The probe of a 2011 home-invasion robbery spree that left one victim dead inside his burning house grows to ensnare two new defendants.

Townsquare Digital

Ranu Sinha, 36, of Manalapan, and Ellis W. Goodson, 38, of Neptune, face a lengthy list of charges as suspected accomplices to Jeffrey Mayhue and Richard Busby of Newark.

Investigators from the office of acting Monmouth County Prosecutor Chris Gramiccioni believe that the pair abetted Mayhue, 52, and former Asbury Park resident Busby, 58, at homes in Howell, Neptune Township and Freehold. They enterred not-guilty pleas in Monmouth County Superior Court today.

The Freehold incident ended with Michael Conway, then 42, murdered and his house torched, authorities said. They have not disclosed how a homicide determination was reached.

Sinha and Goodson are charged with three counts of first-degree robbery, one count of first-degree felony murder, and a total of five second-, third- and fourth-degree weapons-related counts.

Mayhue and Busby were indicted in November 2012 on counts of murder, felony murder, robbery, conspiracy, aggravated arson and weapons possession charges for the incident in Conway's house.

The robberies began May 14, when Mayhue allegedly entered a Howell Township home with a handgun, bound the occupants and took what was described as a "large sum of money." Sinha and Goodson are charged as accomplices.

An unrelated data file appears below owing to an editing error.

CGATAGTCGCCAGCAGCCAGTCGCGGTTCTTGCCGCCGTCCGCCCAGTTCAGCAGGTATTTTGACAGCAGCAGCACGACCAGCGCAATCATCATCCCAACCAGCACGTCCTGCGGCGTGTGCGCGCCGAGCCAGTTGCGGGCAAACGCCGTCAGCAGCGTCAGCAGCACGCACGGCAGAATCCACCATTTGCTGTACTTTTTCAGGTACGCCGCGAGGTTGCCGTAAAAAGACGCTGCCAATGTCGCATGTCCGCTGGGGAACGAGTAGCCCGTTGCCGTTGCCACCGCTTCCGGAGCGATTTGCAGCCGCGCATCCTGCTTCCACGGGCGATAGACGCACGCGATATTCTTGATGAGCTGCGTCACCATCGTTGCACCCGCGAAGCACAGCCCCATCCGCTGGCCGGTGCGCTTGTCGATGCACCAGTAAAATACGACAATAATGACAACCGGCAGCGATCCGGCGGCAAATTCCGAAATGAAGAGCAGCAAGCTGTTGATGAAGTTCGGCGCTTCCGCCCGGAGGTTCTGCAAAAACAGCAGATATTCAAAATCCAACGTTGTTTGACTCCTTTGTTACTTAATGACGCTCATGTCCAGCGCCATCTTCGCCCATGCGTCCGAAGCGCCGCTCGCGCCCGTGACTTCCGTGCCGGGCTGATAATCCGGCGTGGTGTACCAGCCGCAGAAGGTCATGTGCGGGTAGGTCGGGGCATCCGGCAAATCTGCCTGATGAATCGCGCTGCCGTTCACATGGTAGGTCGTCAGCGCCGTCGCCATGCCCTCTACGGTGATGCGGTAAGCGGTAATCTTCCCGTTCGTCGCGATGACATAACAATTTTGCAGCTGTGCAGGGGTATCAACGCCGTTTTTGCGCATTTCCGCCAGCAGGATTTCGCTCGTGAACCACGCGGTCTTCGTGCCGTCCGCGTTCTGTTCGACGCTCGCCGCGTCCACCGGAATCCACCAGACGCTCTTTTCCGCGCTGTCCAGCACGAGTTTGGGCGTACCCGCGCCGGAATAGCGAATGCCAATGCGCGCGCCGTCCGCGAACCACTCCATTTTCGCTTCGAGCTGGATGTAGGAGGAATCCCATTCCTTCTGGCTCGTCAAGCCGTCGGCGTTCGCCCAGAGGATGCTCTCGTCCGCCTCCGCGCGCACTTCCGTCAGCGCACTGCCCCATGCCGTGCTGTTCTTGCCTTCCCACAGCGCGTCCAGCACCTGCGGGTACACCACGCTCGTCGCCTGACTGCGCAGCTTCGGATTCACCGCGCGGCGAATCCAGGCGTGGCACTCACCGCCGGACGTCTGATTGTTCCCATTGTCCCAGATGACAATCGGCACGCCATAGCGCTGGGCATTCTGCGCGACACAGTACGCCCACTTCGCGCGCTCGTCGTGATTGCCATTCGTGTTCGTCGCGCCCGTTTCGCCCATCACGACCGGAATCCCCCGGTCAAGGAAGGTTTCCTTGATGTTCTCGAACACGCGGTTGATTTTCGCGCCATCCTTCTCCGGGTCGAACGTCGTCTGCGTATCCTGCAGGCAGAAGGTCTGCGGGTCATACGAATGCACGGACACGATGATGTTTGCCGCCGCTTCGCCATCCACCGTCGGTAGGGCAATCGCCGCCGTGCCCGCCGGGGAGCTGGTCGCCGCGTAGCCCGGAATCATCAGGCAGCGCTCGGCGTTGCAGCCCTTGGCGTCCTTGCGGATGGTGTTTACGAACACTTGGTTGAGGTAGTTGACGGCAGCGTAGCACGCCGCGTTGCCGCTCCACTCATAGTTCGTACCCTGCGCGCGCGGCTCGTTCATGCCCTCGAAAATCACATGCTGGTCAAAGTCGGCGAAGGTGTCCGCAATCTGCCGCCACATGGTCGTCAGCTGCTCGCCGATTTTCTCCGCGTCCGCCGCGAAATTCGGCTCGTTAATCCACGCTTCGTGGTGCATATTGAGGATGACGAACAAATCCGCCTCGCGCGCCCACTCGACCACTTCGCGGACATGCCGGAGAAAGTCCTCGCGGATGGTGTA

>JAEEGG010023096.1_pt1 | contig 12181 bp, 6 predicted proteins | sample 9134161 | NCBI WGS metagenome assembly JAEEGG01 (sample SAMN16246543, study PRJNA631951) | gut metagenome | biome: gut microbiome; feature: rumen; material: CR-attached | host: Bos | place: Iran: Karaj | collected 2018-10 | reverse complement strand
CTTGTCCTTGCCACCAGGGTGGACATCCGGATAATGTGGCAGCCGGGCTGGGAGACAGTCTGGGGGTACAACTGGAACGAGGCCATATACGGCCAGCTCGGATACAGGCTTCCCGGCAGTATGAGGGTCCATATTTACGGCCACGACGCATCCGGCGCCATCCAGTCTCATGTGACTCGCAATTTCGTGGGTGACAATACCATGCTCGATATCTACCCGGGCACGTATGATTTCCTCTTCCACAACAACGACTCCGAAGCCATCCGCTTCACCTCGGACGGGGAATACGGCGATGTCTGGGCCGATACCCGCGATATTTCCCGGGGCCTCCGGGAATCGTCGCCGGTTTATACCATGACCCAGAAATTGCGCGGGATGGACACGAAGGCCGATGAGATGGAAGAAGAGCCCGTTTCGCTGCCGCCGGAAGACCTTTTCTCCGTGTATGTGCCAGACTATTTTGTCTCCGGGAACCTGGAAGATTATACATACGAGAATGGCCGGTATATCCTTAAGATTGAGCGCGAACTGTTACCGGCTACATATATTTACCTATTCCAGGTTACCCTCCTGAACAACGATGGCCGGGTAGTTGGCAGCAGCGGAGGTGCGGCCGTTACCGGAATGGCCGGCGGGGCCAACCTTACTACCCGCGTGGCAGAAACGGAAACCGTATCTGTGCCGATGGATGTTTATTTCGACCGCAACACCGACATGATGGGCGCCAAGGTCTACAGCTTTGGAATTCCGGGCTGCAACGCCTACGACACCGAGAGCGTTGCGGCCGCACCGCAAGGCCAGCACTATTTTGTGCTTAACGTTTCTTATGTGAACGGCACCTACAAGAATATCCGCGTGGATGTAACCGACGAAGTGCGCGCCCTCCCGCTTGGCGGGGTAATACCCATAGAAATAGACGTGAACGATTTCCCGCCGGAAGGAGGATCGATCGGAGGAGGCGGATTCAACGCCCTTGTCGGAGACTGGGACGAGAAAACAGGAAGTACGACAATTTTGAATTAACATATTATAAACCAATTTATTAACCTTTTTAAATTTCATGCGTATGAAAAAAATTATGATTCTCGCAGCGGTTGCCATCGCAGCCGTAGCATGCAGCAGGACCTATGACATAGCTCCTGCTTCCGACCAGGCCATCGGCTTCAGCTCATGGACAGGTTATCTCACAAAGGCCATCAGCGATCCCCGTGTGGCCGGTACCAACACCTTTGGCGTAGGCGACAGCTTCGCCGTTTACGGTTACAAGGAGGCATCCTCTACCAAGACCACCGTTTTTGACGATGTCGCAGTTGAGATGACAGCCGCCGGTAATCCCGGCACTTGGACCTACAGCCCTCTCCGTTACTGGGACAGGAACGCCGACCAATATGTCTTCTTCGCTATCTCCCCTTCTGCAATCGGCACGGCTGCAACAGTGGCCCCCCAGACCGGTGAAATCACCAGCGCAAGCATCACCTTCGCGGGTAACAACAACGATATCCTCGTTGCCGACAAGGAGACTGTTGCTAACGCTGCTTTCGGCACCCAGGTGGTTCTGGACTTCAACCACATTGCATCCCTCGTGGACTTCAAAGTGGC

Investigators said that on July 31, all four were involved in the robbery at Conway's home. Mayhue and Busby allegedly encountered Conway and his girlfriend inside the house, killed him and set the house on fire.

His girlfriend escaped through a window and ran to a nearby home, asking a neighbor to call 911, authorities said.

On September 8, Mayhue was subdued by occupants of a Neptune house he entered with what appeared to be a handgun, authorities said. He was indicted for armed robbery and possession of an imitation firearm. Sinha and Goodson are now charged in connection with this incident.

Conviction for either on the murder charge would leave them open to sentences of 30 years to life in prison, requirements to serve 85 percent of the time before parole eligibility, and five years of parole supervision after release.